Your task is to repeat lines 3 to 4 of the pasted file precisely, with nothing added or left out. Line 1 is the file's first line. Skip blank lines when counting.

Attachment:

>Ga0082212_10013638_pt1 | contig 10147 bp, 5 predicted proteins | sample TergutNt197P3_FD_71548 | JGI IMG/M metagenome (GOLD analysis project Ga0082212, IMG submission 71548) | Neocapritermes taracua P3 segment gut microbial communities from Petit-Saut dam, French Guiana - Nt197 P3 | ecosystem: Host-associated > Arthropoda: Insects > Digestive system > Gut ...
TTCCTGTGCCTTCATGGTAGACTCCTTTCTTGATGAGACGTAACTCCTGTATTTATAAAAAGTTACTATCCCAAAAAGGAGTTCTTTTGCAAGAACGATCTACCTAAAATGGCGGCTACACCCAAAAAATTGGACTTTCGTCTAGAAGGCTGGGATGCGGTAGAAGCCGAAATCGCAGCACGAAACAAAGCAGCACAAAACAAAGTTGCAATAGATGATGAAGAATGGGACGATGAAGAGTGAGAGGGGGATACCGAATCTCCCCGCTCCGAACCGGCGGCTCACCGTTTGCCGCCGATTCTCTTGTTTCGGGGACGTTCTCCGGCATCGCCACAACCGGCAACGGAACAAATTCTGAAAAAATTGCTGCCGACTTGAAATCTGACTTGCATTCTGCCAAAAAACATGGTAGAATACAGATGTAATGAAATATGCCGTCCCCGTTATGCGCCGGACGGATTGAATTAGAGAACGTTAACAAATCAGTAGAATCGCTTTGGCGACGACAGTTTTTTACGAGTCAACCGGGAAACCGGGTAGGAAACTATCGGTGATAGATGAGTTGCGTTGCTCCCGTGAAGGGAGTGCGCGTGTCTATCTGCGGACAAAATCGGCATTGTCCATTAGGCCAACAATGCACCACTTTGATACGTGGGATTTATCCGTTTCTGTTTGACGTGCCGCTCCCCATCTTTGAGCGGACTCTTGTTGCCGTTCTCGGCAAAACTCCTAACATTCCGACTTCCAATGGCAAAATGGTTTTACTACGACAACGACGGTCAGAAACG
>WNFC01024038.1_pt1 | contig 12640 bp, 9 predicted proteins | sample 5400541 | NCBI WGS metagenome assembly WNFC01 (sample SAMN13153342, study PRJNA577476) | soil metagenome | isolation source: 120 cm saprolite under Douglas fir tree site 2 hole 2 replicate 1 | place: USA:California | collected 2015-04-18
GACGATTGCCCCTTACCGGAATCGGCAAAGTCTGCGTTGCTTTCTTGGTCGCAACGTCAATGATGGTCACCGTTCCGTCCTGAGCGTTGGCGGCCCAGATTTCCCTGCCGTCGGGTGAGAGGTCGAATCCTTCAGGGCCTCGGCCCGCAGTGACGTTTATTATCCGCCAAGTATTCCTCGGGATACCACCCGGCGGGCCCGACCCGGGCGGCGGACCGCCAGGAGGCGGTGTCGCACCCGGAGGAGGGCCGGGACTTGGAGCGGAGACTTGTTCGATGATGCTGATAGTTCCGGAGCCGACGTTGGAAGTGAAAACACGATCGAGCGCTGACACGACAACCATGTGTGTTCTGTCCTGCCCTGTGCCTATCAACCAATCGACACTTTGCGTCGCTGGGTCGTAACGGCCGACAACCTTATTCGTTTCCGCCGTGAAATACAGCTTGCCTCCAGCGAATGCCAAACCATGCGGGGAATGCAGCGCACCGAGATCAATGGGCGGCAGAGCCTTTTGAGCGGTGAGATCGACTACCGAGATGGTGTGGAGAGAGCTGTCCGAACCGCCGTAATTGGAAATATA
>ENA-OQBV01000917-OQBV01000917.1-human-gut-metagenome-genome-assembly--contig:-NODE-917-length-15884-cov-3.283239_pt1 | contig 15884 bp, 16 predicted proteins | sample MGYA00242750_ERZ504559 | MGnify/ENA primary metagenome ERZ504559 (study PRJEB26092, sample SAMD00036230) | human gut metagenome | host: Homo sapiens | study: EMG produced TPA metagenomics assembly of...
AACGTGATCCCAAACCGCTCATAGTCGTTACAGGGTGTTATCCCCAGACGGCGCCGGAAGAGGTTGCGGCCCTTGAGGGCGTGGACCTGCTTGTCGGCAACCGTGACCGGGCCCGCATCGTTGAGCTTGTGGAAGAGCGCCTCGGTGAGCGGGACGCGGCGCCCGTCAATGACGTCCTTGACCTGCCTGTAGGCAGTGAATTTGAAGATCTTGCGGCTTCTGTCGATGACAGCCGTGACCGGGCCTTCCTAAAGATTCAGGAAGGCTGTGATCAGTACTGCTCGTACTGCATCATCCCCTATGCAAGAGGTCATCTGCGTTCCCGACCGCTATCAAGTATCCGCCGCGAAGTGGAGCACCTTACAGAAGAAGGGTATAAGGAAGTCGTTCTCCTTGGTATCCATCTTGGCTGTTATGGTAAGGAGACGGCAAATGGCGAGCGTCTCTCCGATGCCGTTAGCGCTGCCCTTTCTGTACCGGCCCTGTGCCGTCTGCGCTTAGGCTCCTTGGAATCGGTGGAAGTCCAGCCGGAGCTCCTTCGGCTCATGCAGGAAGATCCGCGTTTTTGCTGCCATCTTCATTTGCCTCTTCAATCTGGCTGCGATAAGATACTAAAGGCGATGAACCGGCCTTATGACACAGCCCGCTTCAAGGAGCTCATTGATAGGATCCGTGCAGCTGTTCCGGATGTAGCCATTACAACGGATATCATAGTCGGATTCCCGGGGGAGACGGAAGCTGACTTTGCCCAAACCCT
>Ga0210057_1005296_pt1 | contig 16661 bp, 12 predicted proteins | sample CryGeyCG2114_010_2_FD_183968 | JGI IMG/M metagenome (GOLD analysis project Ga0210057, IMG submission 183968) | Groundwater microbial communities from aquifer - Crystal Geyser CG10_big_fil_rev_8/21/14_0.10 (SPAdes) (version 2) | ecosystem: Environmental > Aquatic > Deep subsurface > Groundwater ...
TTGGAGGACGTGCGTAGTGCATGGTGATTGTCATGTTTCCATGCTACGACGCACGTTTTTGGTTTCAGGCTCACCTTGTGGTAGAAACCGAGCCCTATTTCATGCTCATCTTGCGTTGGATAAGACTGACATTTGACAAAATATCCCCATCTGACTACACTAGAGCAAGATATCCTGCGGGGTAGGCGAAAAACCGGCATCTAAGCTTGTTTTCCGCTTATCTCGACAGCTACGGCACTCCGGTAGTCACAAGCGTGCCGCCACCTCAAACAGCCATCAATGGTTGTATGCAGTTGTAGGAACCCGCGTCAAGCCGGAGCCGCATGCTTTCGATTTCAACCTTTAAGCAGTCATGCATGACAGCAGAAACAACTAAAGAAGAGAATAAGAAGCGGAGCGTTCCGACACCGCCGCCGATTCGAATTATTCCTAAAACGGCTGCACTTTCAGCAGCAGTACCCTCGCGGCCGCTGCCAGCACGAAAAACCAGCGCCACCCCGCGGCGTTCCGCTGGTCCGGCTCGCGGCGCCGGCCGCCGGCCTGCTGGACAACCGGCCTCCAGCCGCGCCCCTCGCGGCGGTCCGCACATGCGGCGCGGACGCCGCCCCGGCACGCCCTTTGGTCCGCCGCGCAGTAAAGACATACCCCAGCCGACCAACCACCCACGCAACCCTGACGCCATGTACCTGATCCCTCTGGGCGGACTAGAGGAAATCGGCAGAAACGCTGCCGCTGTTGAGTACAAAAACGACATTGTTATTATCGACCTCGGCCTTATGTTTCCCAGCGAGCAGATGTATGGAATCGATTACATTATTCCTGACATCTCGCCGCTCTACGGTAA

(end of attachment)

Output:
>WNFC01024038.1_pt1 | contig 12640 bp, 9 predicted proteins | sample 5400541 | NCBI WGS metagenome assembly WNFC01 (sample SAMN13153342, study PRJNA577476) | soil metagenome | isolation source: 120 cm saprolite under Douglas fir tree site 2 hole 2 replicate 1 | place: USA:California | collected 2015-04-18
GACGATTGCCCCTTACCGGAATCGGCAAAGTCTGCGTTGCTTTCTTGGTCGCAACGTCAATGATGGTCACCGTTCCGTCCTGAGCGTTGGCGGCCCAGATTTCCCTGCCGTCGGGTGAGAGGTCGAATCCTTCAGGGCCTCGGCCCGCAGTGACGTTTATTATCCGCCAAGTATTCCTCGGGATACCACCCGGCGGGCCCGACCCGGGCGGCGGACCGCCAGGAGGCGGTGTCGCACCCGGAGGAGGGCCGGGACTTGGAGCGGAGACTTGTTCGATGATGCTGATAGTTCCGGAGCCGACGTTGGAAGTGAAAACACGATCGAGCGCTGACACGACAACCATGTGTGTTCTGTCCTGCCCTGTGCCTATCAACCAATCGACACTTTGCGTCGCTGGGTCGTAACGGCCGACAACCTTATTCGTTTCCGCCGTGAAATACAGCTTGCCTCCAGCGAATGCCAAACCATGCGGGGAATGCAGCGCACCGAGATCAATGGGCGGCAGAGCCTTTTGAGCGGTGAGATCGACTACCGAGATGGTGTGGAGAGAGCTGTCCGAACCGCCGTAATTGGAAATATA